It’s not surprising we sometimes get raised eyebrows over the phrase itself. People may well wonder: Isn’t saying evidence-based medicine redundant, like saying wet water? After all, medicine is a science and science is based on evidence. This trusting view of medical care has been borne out in many studies that show people evaluate quality in hospitals based on things like a physician’s bedside manner, call-light response times, the friendliness of the staff, the age of the facility, or the taste of the food, rather than on clinical outcomes. In fact, one 1997 study done by the Institute for Quality Center in Hudson, Ohio showed that “patients use more than 500 criteria to evaluate a hospital’s quality” and often use “emotional criteria to evaluate technical quality.” That’s a good reminder not to neglect the human side of healthcare and the part it plays in healing.
Still, when we’re talking about evidence-based medicine at Intermountain Healthcare, we’re talking about gathering specific, unbiased data and fearlessly looking at what it tells us. I say fearlessly, because we know from our own experience that there are times the data challenges our assumptions, our biases, our memories, and the opinions of experts we respect. In fact, medicine has a history (especially the farther back you go) of being expert-based rather than evidence-based. What’s the difference between the two? I’d sum it up this way: If, as a physician, you rely on solely on what you’ve been taught, or your memory of experiences with your patients, and you resist what data reveals, you may be missing some crucial information that might alter your practice in ways that improve outcomes for your patients. Of course, most physicians with expertise do seek the information derived from data and studies that have been conducted well and are meticulously reviewed by peers. But there is still the dilemma of getting the information out there, and supporting the implementation of new processes.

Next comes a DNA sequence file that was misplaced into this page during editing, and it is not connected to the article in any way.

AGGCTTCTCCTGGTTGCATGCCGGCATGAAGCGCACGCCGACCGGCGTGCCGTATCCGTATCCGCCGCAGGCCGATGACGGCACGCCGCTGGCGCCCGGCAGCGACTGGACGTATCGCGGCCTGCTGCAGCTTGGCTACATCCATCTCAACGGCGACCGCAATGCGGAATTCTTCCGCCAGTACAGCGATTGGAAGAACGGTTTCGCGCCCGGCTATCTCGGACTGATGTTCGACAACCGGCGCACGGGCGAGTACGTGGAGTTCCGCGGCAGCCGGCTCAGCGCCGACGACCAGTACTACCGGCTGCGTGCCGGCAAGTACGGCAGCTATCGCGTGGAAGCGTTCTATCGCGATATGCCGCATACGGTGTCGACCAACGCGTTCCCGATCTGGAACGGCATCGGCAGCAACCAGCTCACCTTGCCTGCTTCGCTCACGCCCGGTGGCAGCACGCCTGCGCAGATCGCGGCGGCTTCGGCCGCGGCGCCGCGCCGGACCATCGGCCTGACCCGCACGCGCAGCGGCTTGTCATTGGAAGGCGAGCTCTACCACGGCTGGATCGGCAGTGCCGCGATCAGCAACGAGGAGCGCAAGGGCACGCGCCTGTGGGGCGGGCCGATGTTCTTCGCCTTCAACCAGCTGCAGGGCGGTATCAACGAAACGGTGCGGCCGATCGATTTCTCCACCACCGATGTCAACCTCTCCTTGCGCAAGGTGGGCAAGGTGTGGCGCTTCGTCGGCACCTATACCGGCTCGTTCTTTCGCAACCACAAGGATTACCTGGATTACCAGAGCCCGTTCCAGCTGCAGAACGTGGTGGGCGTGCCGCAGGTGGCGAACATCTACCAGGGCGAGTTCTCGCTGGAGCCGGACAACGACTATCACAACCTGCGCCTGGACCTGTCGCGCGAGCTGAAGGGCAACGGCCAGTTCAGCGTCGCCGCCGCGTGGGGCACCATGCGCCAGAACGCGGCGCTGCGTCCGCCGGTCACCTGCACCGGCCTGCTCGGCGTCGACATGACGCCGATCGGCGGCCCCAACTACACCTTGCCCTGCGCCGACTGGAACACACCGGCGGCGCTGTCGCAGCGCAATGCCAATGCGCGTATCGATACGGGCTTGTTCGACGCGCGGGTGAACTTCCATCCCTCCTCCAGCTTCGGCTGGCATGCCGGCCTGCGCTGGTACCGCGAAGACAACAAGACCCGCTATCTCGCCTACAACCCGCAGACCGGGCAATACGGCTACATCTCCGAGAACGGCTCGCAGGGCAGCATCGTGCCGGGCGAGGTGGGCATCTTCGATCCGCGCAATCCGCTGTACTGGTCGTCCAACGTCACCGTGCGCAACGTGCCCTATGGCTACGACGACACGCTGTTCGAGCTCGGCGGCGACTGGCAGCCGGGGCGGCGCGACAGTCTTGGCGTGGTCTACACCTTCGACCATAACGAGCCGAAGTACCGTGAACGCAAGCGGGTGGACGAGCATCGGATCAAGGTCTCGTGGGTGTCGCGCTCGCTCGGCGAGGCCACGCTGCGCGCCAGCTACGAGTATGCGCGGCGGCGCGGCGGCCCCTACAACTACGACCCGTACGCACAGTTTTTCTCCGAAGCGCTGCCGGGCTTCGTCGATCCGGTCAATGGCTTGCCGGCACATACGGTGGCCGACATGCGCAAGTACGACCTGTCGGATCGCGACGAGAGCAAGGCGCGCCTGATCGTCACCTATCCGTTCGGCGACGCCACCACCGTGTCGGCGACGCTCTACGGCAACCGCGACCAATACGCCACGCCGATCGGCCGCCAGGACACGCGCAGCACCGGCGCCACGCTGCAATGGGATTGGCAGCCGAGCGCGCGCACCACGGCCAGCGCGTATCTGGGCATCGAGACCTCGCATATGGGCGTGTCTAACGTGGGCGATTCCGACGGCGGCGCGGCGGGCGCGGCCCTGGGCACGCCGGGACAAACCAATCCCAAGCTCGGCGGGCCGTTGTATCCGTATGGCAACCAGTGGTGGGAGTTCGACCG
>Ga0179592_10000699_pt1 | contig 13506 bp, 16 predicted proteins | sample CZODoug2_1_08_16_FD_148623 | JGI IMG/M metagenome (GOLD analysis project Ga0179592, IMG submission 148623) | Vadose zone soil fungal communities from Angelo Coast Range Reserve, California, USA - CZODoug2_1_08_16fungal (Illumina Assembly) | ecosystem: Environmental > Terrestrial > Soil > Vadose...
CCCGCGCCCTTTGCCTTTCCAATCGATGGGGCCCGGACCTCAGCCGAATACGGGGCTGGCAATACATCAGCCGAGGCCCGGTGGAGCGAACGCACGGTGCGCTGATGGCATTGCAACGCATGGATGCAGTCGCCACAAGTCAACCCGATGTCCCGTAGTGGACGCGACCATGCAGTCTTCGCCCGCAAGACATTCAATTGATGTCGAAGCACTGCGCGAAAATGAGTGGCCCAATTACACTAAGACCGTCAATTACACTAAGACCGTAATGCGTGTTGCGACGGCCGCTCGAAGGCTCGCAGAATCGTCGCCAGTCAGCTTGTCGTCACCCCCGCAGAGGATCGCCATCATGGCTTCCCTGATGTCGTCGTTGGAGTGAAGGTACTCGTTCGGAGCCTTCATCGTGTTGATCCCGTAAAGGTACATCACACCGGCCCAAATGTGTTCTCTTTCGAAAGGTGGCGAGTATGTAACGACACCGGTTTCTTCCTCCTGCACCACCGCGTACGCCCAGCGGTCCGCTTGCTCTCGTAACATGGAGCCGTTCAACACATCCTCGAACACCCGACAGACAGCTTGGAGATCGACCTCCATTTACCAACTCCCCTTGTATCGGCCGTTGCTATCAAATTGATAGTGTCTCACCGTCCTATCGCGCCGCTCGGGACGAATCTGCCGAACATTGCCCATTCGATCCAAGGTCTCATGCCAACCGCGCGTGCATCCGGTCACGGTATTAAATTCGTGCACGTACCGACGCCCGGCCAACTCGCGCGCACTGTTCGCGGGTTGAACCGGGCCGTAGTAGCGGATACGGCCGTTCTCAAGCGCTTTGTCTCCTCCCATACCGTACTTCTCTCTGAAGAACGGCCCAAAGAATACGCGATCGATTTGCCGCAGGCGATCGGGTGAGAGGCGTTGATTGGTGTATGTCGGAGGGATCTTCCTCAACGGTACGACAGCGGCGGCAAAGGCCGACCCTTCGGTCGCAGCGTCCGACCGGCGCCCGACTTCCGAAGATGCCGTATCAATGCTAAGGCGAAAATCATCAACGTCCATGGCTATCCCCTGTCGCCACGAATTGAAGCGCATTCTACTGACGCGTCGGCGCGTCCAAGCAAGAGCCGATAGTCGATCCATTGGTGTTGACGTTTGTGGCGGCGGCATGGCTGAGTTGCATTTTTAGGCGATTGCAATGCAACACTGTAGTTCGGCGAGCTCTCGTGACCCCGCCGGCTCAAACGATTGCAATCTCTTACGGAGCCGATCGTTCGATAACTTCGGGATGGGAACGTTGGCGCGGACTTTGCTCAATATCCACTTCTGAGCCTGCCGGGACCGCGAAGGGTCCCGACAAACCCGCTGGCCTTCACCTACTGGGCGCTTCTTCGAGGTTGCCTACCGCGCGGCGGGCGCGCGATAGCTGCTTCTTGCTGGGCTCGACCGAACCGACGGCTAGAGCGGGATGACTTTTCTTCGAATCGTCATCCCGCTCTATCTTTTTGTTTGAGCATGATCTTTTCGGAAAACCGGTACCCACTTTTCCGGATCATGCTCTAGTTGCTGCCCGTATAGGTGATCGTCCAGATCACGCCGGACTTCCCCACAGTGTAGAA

The example we often use at Intermountain is an important one, and one that’s fairly easy to understand. Over the past decades, many expectant mothers, with the support of their doctors, were choosing to have their deliveries induced prior to 39 weeks gestation, simply for comfort or convenience. Meanwhile, studies were telling us that inducing labor before 39 weeks led to more problems for the newborns, including that more of them required ventilators. Many physicians, relying on memory, didn’t think it had been a problem for their patients—but when we showed them the data gathered on thousands of deliveries in our own Intermountain hospitals, they recognized that early inductions are clearly associated with increased risk to baby and mother. At Intermountain, we were able to support this “best practice” of only inducing labor before 39 weeks if there was a medical need, we were able to share the best practice with our physicians, and we reduced the number of early elective inductions. The result was healthier newborns, fewer C-Sections, and lower overall medical expense in our communities—which was rewarding for both families and caregivers.
Our emphasis on evidence-based medicine one of the things that sets Intermountain apart. The teams in our Clinical Programs continually review the medical literature, specialty society guidelines, and our own objective experience in order to define best practices. They then focus on how to share and implement those best practices. And clinicians will be pleased to know that our administrative, finance, and other support teams are learning from their success with best practices. For the past six years, we’ve been seeking and implementing evidence-based operational best practices in addition to our clinical efforts, improving the efficiency and efficacy of what we do.